I hope I’ve been able to clear up some of the confusions that might arise from the titles of these two seminal books, and have convinced you that they are worth reading cover to cover (first of all), and later referred to frequently. The Dover editions are still in print and aren’t too expensive, though I’ve noticed their prices have been going up! The Book of Knitting Patterns isn’t quite as cheap, but it’s still a bargain for all of the information it contains. But I bought the Knitting Book from Abebooks for… 64p! As I write this there are 2 copies going for 61p. Isn’t that the knitting bargain of the century?

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4th September, 2009  // Knitwear Design, Literature // tags: , , .

13 Comments

  1. Julia says:

    You’ve certainly convinced me that I need to read these!

  2. Beverly says:

    I recently got the 2nd volume with stitch patterns –
    her explanations are so thorough and enlightening! So often I have worked a ripple or old shale pattern without really knowing what was going on. When I read about bias patterns, a light bulb went off!

    Heartily seconding your recommendation.

    Beverly near Yosemite CA USA

  3. lisette says:

    these books are fabulous – i also have her book of embroidery stitches which is an invaluable resource – thanks for putting her name out in the blogosphere

  4. These look fabulous! I’m off to have a look. Thanks for the tip.

  5. Gretchen says:

    I was lucky enough to “accidently” inherit my Grandma’s copy of Mary Thomas’s “Knitting Book.” I had no idea she had it, and when they were going through her things as the household was divided after her death, someone (bless him/her) thought I might have some interest in it and set it aside for me: An original 1938 edition in pretty good shape. It’s the prize of my knitting library – and I agree – the drawings are especially dear. I think of Grandma who taught me to knit everytime my eyes see it. Thanks for reminding me to look inside again.
    g

  6. cc says:

    synchronicity! I checked this out of the library this week — even though I own it (box #438 on the left) and was charmed and impressed again at how comprehensive her books are on the subject. I searched and searched and finally found attribution for the delightful drawings: Margaret Agutter. Yeah, Maggie! If you read the lace knitting sections you’ll be able to see where EZ got her inspiration for Pi shawl.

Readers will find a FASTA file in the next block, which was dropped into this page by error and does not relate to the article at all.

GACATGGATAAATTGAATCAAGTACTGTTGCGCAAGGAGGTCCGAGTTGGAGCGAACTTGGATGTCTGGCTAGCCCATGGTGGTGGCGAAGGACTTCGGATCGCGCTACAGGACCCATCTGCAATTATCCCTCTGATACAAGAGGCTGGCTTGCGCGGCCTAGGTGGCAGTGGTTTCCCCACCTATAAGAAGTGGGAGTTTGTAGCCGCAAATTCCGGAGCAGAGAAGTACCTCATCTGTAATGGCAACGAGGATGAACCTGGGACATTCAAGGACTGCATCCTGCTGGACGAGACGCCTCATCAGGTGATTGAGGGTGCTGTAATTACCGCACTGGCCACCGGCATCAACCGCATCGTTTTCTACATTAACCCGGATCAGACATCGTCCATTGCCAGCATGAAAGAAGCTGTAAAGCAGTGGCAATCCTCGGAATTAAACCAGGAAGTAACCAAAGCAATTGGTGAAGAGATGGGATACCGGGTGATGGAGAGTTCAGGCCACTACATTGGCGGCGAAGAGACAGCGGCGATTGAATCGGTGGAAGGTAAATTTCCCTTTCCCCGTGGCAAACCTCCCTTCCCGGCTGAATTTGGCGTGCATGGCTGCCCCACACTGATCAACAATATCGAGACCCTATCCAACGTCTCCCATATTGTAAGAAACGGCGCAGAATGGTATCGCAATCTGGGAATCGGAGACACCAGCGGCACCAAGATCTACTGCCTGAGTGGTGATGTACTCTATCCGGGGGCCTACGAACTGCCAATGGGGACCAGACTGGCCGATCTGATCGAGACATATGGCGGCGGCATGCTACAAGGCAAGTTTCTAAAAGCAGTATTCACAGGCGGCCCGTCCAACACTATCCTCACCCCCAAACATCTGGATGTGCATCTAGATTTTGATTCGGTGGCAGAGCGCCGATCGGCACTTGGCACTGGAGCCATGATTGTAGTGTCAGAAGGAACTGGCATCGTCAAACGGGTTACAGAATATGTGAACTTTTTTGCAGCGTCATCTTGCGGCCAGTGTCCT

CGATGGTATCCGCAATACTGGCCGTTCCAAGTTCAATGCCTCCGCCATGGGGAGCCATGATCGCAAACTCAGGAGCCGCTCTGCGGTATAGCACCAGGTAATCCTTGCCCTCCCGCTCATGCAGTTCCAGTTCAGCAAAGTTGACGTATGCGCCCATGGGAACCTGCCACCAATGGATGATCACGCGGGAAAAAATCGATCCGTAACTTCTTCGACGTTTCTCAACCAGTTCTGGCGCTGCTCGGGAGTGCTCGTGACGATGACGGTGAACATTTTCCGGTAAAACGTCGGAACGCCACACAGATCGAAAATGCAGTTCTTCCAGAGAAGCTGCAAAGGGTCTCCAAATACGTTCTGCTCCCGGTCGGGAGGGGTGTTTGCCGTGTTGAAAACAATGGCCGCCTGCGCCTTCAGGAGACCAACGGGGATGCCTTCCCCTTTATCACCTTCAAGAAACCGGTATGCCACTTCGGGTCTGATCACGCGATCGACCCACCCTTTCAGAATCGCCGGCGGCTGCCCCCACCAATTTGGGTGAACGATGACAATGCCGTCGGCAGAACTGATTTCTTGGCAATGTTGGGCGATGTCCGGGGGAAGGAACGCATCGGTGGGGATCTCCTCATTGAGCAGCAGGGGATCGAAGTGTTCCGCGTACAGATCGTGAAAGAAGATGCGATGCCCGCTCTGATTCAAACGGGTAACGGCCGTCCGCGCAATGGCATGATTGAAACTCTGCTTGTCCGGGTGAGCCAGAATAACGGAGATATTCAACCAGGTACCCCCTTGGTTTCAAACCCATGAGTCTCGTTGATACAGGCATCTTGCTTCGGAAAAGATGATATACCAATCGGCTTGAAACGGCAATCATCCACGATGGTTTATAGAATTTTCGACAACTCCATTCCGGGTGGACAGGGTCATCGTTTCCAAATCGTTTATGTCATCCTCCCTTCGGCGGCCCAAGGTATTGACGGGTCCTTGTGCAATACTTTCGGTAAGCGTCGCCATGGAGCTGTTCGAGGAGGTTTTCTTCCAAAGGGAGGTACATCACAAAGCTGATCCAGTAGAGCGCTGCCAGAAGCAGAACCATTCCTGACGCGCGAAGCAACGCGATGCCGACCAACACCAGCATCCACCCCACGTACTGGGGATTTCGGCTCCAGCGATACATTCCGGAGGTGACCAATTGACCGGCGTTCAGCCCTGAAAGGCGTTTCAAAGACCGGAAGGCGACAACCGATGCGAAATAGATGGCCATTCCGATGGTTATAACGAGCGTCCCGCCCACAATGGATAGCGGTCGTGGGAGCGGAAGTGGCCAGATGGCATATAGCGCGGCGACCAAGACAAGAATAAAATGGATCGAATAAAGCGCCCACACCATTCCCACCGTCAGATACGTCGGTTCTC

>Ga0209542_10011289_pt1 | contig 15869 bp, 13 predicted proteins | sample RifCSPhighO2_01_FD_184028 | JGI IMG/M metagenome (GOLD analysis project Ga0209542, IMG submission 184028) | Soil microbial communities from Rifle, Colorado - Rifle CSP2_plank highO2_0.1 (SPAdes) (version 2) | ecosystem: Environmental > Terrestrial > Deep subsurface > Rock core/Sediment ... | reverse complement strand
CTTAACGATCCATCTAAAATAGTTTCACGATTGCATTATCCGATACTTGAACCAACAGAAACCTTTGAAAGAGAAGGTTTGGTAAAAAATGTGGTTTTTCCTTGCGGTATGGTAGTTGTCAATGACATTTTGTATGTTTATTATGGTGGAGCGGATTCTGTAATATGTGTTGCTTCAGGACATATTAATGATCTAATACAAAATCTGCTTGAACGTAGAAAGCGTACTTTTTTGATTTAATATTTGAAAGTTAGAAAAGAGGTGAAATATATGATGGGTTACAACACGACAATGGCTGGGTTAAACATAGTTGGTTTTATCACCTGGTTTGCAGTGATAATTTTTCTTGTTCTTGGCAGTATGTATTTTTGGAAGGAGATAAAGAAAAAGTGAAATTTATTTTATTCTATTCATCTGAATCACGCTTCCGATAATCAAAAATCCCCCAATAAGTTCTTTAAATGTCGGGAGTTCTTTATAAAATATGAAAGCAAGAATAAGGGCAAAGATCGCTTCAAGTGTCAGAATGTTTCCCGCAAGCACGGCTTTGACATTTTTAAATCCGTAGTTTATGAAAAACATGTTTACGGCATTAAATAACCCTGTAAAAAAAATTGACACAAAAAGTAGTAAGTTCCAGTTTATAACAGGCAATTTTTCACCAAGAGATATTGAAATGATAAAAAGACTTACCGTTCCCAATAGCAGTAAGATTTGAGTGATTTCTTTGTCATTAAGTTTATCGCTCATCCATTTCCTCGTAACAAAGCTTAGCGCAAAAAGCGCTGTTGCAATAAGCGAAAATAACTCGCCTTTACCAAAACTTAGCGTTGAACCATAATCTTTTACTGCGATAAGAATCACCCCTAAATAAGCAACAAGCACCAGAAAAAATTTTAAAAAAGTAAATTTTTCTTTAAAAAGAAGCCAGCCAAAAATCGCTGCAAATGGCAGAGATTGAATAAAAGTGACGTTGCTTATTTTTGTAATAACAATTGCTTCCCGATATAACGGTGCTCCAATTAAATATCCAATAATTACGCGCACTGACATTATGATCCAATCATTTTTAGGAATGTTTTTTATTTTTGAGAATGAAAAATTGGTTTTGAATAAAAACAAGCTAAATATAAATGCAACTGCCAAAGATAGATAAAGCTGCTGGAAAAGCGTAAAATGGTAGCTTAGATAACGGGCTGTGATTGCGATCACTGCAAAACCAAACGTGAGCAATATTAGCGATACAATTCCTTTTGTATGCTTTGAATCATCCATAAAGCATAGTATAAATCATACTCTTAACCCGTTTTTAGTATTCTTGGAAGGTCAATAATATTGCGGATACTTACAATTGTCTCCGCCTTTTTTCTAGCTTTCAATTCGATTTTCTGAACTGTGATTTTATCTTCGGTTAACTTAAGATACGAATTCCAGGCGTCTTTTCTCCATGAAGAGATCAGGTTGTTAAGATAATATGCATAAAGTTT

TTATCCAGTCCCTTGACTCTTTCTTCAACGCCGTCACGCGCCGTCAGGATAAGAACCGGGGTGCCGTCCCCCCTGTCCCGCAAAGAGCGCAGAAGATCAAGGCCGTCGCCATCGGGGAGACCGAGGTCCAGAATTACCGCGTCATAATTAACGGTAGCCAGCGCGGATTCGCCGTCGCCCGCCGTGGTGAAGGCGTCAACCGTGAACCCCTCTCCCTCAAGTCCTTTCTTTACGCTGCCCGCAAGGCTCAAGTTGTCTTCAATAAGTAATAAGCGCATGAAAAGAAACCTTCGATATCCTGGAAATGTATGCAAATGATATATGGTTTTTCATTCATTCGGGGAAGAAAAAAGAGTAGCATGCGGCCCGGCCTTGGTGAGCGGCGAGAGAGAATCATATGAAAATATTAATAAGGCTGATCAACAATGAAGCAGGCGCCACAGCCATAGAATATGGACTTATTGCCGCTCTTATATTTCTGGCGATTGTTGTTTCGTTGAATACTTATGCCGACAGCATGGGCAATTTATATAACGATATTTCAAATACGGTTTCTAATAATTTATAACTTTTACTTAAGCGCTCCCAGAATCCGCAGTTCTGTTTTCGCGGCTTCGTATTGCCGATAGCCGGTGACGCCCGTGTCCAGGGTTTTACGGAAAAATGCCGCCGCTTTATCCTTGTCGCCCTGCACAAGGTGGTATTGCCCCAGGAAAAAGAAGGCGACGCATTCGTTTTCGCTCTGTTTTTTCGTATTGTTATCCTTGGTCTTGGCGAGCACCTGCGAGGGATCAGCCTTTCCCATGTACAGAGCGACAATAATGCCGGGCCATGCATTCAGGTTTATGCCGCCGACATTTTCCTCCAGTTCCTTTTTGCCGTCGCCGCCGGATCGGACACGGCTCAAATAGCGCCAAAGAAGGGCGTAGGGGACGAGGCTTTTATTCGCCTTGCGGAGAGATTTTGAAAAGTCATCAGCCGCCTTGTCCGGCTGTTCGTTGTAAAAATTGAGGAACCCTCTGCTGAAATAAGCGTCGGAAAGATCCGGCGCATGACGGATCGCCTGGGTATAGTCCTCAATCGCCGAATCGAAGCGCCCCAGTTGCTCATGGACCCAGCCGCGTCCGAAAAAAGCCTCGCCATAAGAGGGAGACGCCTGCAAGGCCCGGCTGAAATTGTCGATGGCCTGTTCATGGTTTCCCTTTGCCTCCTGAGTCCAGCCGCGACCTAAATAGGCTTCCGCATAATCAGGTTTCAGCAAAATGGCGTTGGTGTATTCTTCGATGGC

7. Alison O says:

    I’ve had one of Mary Thomas’ books for years and have always wondered why EZ ended up being so much more popular. It’s time for MT to get the recognition she deserves in the modern knitting world!

  8. […] wasn’t a very good match for the sl1 k2tog psso, so I substituted a double decrease that Mary Thomas mentions in her Knitting Book: sl1, k1, psso, return st to left needle, pass 2nd st on left needle over 1st st. This creates a […]

  9. Thank you deeply for this coherent and concise description of Mary Thomas’ books! I’ve long wondered why some people love them so much but haven’t easily run across them. Now I’ll go out and order them.

  10. Ann Loney says:

    I am putting this site on my favorites list. I am looking forward to getting the newsletter. Your style is excellent: writing, placement and information. Thank you.

  11. […] talked about a few of my knitting heroes before: Mary Thomas, Mrs. Beeton, the Turkish lady whose name I can’t remember, and many of my favourite […]

  12. theresa says:

    It’s good to see Mary Thomas and her books getting the notice they deserve.

    When I bought my copies years ago I was simply adding to my how-to library. It was later that I came to appreciate the wealth of knowledge they contained.

    While I’m writing … I love your approach to shawl knitting. thank you thank you for sharing

  13. Janeen says:

    I have been knitting for over 40 years and had never heard of Mary Thomas. With also a love of books, I came across copies of both knitting books in a little cafe on the central coast of NSW, Australia, that had bric-a-brac and 2nd hand needlecraft items. Could not resist the purchase at $5 each. What gems!!